because extruded plastic is hard and rigid, it can be used in applications where strength is important. This makes it a good choice for components that will be subject to stress or impact, such as: handles, hinges and brackets.
4. Compression moulding
Compression moulding is a manufacturing process in which two or more materials are heated and pressed together to form one solid mass. It has similar characteristics to injection molding, except that compression molding involves an upper die with cavities and a lower platen.
The upper die is typically constructed out of steel, while the lower platen can be constructed out of either steel or aluminum. When heated and forced together, molten plastic material will seep out between them creating a uniform thickness between both dies.
Plastic resin is injected into the die cavity as it’s compressed by the upper die and lower platen. This creates high pressure at every point on the resin surface, producing a strong finished product with few air bubbles present.
5. Rotational moulding
Rotational moulding is a manufacturing process that uses an array of hollow plastic molds to create objects by injecting heated plastic into the mold. These molds are mounted onto a rotating platform, which turns in order for the item to be formed.
Compression moulding is a manufacturing process in which two or more materials are heated and pressed together to form one solid mass. It has similar features to injection moulding, except that an upper die with cavities and a lower platen are employed.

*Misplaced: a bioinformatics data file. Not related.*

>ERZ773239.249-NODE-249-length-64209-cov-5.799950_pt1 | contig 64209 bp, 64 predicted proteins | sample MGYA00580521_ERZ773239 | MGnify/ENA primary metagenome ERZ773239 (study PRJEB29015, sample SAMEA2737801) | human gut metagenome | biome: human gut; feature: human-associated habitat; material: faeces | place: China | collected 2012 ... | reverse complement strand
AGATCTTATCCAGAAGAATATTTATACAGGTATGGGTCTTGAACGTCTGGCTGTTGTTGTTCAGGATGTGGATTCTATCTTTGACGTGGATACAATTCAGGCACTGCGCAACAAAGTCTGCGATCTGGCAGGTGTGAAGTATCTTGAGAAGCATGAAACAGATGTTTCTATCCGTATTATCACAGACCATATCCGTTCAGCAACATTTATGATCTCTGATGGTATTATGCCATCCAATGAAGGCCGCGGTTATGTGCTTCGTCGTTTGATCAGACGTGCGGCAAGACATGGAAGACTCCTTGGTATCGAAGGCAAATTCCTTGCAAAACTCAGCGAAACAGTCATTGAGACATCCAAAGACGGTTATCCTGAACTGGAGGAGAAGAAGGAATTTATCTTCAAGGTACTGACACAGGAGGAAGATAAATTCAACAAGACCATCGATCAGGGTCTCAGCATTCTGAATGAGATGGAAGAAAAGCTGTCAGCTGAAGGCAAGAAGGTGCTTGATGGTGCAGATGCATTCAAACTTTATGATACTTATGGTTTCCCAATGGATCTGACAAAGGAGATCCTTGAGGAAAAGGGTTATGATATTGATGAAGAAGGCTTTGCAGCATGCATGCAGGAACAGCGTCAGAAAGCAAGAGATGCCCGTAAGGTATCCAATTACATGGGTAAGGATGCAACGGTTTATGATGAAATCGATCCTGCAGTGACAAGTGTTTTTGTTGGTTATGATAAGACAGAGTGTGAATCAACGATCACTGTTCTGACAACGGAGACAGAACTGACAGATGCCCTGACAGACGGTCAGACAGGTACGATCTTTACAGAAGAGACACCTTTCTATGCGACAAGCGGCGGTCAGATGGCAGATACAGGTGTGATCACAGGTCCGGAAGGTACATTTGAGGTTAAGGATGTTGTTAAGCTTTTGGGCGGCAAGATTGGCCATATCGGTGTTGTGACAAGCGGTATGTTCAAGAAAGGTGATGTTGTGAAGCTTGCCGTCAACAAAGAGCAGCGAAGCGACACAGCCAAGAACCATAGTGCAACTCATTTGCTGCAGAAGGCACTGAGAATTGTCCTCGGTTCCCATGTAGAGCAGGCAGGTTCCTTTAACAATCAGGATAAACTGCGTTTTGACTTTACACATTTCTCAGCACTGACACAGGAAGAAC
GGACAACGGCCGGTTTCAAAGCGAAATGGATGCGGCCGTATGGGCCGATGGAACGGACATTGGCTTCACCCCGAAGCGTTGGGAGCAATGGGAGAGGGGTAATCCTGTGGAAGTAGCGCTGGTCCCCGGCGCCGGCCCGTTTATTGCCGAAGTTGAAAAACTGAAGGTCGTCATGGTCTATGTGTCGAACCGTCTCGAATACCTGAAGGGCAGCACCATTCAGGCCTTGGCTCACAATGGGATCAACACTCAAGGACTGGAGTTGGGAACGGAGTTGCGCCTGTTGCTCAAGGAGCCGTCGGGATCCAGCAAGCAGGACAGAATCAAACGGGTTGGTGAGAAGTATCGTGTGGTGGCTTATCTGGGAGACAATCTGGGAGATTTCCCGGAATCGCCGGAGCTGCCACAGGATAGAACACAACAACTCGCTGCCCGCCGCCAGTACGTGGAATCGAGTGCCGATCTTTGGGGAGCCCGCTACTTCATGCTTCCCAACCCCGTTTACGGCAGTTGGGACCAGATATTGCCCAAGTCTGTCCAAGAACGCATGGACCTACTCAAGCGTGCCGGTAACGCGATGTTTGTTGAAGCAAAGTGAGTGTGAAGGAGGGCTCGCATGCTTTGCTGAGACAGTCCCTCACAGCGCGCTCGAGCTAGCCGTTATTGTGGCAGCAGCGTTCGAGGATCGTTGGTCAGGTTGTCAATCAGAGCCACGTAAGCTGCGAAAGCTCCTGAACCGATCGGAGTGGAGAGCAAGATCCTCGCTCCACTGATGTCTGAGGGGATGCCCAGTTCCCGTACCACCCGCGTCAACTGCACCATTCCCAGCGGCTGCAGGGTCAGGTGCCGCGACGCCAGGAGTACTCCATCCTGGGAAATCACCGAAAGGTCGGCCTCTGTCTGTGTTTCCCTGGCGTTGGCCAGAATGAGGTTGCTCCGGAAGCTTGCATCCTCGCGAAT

The upper die is typically constructed out of steel, while the lower platen can be composed either of steel or aluminum. When heated and forced together, molten plastic material is squeezed out between them creating a uniform thickness between both dies.
Knowing what type of plastic to work with can make all the difference between a successful project and a failed one. Knowing more about the different types of plastic that can be used for various projects, then, is helpful for designers and engineers of all stripes. And with so many options available, whether it’s in the form of resin or non-resin products, it helps to know what the differences are between each option and how to decide which one will be right for your needs.